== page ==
John Gondak and the Penn State Nittany Lions piqued his interest the most.

“When I went there, I was comfortable there,” Harris said. “I liked the coach. I liked the team. I loved everything about it.”

By signing his National Letter of Intent on Wednesday, the multi-talented Lewiston High School senior confirmed he will further his academic and athletic career with the Nittany Lions in State College, Penn.

“Penn State has always been one of my favorite schools, and when I went to visit, I was comfortable there,” Harris said. ” It wasn’t just one thing that helped me decide. Some schools like to focus on one discipline — distance, sprints, whatever — and I like that at Penn State. They really focus on the team as a whole, and that makes people want to go there.”

“That’s one thing we look for, we really try to take the total team approach to track and field,” Gondak said. “Our cross country team right now is one of the top 25 in the country and among the top in the Big 10. In track and field, there’s 21 events, and we work to have strong athletes in all of those events.

Harris’ decision was far from easy. One of the top runners in the country in the middle distance disciplines — particularly in the 800-meter run — dozens of schools at all levels courted the Lewiston speedster.


“It’s something people dream about when they’re little,” Harris said. “I really wish everybody could experience it. It was a little stressful at times, meeting all the coaches, seeing all the people, all of the colleges, but it really was fun.”

“I am extremely excited for Isaiah,” Lewiston Athletic Director Jason Fuller said. “He is a young man who has worked extremely hard in the classroom and on the track. It is extremely fitting that he will get the opportunity to continue his academic and athletic experience at the collegiate level. Penn State is an outstanding institution that will continue to allow Isaiah the opportunity to meet his personal goals.”

Achieving those goals, Harris said, will be easier with such a deep pool of top middle-distance runners on his own team.

“It’s tough running really good times by yourself,” he said. “I could see it this year in cross country, training with Osman (Doorow), how much better I was able to get just because I was pushed in practice. You run faster in workouts, that leads to faster times in meets.”

Harris will have plenty of elite company at Penn State. Last year, three runners on the Nittany Lions’ squad officially had 800-meter times faster than Harris’ personal best of 1:51.47, and three others were slower. Harris’ 400-meter times also fall in the middle of the team’s range. With new recruits and transfers — including Harris — the team is going to be even stronger.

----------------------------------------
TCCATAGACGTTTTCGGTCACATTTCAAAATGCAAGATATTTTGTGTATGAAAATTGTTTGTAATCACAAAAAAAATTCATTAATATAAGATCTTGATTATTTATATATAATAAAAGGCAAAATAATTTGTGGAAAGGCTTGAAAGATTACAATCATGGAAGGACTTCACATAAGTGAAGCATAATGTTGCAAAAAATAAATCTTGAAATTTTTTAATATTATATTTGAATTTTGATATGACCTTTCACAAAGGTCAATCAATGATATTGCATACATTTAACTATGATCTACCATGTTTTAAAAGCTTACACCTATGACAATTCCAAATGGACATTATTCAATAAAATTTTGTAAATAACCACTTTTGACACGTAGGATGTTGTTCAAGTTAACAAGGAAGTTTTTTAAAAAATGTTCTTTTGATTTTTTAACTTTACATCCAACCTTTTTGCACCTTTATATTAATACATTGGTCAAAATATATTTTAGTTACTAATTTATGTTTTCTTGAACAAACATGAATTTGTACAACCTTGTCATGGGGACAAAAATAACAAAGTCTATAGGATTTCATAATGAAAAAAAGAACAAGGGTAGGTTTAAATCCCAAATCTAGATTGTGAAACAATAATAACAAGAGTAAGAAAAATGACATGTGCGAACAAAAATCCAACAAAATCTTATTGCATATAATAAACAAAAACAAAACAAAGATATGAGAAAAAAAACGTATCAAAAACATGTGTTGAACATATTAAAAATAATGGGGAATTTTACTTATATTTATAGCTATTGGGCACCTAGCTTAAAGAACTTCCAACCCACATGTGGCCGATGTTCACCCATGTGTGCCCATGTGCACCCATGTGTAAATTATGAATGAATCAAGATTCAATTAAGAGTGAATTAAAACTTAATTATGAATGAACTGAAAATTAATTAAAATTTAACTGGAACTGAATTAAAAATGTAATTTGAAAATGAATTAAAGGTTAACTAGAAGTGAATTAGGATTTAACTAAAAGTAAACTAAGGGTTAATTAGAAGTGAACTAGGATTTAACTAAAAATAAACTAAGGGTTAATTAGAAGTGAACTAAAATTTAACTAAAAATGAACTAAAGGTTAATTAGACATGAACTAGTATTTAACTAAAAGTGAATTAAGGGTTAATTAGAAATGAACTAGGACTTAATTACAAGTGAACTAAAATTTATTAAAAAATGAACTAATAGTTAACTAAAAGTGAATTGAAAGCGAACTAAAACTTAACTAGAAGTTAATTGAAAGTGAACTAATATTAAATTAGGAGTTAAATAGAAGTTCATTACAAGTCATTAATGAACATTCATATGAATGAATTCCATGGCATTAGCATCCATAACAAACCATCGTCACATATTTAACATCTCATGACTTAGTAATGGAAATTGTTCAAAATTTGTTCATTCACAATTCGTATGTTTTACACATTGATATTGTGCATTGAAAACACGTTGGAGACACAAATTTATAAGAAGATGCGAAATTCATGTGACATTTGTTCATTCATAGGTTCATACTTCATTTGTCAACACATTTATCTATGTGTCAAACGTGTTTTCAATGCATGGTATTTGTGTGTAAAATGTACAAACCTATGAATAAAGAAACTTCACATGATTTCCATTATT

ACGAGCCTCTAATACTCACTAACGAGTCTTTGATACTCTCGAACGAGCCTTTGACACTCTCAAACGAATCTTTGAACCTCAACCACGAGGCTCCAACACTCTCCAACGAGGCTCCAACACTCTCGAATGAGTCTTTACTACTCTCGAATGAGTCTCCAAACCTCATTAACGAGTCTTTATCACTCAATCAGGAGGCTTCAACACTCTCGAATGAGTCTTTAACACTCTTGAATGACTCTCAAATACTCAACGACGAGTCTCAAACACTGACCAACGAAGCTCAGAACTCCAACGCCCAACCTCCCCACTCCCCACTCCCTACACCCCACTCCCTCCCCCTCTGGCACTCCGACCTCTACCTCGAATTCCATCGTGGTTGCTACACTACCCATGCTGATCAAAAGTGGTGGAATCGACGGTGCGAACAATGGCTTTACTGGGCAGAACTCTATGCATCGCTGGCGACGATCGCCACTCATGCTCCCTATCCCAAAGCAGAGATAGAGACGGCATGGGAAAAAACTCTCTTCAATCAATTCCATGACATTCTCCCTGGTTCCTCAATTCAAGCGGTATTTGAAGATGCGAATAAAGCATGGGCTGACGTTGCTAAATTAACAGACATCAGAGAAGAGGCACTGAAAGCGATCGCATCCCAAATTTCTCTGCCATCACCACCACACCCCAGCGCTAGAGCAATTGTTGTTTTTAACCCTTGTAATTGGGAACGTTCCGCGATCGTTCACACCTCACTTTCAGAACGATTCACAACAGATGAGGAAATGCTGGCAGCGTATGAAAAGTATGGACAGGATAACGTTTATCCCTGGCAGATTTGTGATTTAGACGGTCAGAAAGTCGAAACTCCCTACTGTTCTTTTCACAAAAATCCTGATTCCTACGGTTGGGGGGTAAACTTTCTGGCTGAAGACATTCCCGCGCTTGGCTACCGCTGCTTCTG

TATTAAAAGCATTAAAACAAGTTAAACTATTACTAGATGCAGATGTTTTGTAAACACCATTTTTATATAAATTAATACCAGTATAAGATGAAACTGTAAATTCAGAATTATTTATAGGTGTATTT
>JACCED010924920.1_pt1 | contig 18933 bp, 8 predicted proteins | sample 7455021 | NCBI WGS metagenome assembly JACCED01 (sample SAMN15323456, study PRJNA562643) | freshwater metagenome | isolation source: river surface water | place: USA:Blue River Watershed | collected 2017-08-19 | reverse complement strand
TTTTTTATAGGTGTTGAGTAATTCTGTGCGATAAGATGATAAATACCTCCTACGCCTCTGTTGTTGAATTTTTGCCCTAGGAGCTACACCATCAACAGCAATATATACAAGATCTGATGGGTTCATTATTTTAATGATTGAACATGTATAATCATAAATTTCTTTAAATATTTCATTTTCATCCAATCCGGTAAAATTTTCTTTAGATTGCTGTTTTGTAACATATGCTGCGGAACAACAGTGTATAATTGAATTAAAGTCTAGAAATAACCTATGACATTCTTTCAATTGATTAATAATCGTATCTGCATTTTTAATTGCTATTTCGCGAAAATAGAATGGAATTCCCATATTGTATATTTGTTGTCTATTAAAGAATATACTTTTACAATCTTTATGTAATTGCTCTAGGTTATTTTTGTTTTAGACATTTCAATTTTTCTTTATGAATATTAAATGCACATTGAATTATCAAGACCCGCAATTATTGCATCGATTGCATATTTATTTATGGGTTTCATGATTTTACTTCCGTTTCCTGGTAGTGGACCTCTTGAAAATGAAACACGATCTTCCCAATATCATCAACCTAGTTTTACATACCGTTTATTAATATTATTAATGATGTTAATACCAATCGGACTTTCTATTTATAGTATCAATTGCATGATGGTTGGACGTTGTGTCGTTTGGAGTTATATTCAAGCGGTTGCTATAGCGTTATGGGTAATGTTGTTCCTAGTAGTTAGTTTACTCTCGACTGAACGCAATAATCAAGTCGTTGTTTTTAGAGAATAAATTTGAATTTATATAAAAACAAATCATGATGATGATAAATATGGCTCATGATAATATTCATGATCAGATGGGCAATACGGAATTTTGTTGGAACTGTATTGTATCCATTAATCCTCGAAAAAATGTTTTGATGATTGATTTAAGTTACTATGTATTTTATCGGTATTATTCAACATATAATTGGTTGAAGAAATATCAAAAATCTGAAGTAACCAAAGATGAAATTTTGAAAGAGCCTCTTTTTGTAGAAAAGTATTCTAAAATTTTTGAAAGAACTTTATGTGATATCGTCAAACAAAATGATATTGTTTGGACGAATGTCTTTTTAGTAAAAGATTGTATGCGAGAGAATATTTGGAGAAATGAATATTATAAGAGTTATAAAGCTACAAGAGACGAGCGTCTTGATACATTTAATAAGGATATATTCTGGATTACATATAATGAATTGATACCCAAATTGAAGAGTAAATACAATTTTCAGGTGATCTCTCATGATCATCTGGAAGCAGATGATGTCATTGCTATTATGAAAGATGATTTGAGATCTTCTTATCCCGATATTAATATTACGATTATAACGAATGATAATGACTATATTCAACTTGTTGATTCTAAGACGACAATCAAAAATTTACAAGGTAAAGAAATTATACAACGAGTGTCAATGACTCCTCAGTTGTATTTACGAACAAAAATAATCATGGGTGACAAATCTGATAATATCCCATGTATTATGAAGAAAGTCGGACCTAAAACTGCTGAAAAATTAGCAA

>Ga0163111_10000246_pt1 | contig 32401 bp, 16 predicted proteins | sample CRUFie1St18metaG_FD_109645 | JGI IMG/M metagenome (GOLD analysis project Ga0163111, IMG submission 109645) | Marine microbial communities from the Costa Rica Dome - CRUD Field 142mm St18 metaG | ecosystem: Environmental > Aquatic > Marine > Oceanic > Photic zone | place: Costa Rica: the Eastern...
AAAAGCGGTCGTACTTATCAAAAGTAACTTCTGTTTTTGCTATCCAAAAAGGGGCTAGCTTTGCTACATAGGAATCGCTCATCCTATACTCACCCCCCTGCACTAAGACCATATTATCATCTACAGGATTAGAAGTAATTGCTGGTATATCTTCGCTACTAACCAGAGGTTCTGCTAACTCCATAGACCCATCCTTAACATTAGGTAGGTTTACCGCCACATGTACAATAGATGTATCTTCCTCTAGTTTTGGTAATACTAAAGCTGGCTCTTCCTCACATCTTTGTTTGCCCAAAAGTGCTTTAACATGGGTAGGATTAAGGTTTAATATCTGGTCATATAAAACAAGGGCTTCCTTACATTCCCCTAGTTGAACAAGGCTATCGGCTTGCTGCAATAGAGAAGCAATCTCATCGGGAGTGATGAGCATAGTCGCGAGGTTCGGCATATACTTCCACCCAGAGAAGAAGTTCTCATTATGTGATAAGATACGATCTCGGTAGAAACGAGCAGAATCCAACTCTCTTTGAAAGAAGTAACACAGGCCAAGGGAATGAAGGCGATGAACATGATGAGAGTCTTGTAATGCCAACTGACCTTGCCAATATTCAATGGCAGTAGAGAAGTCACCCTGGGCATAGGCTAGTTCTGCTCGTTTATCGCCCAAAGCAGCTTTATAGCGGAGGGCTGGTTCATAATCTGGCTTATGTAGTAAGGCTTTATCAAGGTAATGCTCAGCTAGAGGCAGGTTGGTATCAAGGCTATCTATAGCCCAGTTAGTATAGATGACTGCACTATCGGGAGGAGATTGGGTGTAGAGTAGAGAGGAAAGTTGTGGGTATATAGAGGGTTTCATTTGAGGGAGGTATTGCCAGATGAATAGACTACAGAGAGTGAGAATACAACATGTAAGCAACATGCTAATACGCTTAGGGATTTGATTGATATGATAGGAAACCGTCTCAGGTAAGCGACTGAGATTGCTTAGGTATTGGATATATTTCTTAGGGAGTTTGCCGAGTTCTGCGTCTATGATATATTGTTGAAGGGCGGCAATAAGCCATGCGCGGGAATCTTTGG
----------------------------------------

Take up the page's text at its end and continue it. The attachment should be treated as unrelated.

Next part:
“Middle distance has been strong the last many years here at Penn State,” Gondak said. “I believe right now we have seven or eight guys who have all gone 1:49 in the 800 before.”


Harris rose to stardom seemingly overnight at Lewiston High School as a sophomore, but only because he wasn’t allowed to compete as a freshman.

“I went on vacation right before grade check, so I couldn’t get on the team,” Harris told the Sun Journal in a previous interview. “I did it in middle school. I did rec track growing up. (2013) wasn’t my first year doing track. A lot of people think that because they didn’t know. I’m used to track.”

After a stunning upset to win the 800-meter run in 2013, Harris was a well-watched commodity as a junior. Fresh off successful cross country running and basketball seasons, Harris applied himself heavily to track and field.

The results were staggering. Harris broke the Class A record in the 800-meter run at the state championship meet (1:52.96). He also won the 200-meter dash in a photo finish, and helped a relay team to a second-place finish in his final event of the day.

Harris followed that a week later with a Maine- and personal-best time of 1:51.47 to win the 800 at the New England Track and Field Championships in Bridgewater, Mass.

“With his leg speed and his willingness to train aerobically, through the cross country season and through the winter, that’s a great combination for success as an 800 runner,” Gondak said.


The Penn State coach is also happy, in a way, that Harris hasn’t spent his whole athletic career training only for track and field.

“He hasn’t been training for five or six years exclusively in the sport, and he’s been able to have the success he’s had,” Gondak said. “When we bring him in, and can work with him on training year-round, his potential is limitless.”

The 2014 fall cross country season was tough on Harris, who spent many of his weekends shuttling across the country on official school visits, including trips to Louisiana State University, the University of Connecticut, Georgetown — and Penn State.

Harris ran in only a few 5-kilometer races, yet consistently finished among the top five runners.

Despite the signing, Harris said Wednesday he has no plans to give up his other love — basketball.

“I’m definitely playing, there’s no question,” Harris said. “I talked to the coaches everywhere I went and asked if they had a problem if I played basketball this year, and none of them did. The team should be pretty good this year, I’m pretty excited.”

Gondak agreed, saying, “It’s the last time he’ll be able to play with his team as a senior, and that’s fine. We’ll get him going full time when he gets here.”

First, of course, is one final spring track and field season for the Blue Devils.

“I’m definitely still motivated there,” Harris said. “Especially for track. I want to look good for the coaches who showed faith in me. I want to look good for future teammates. And I want to do well for myself.”

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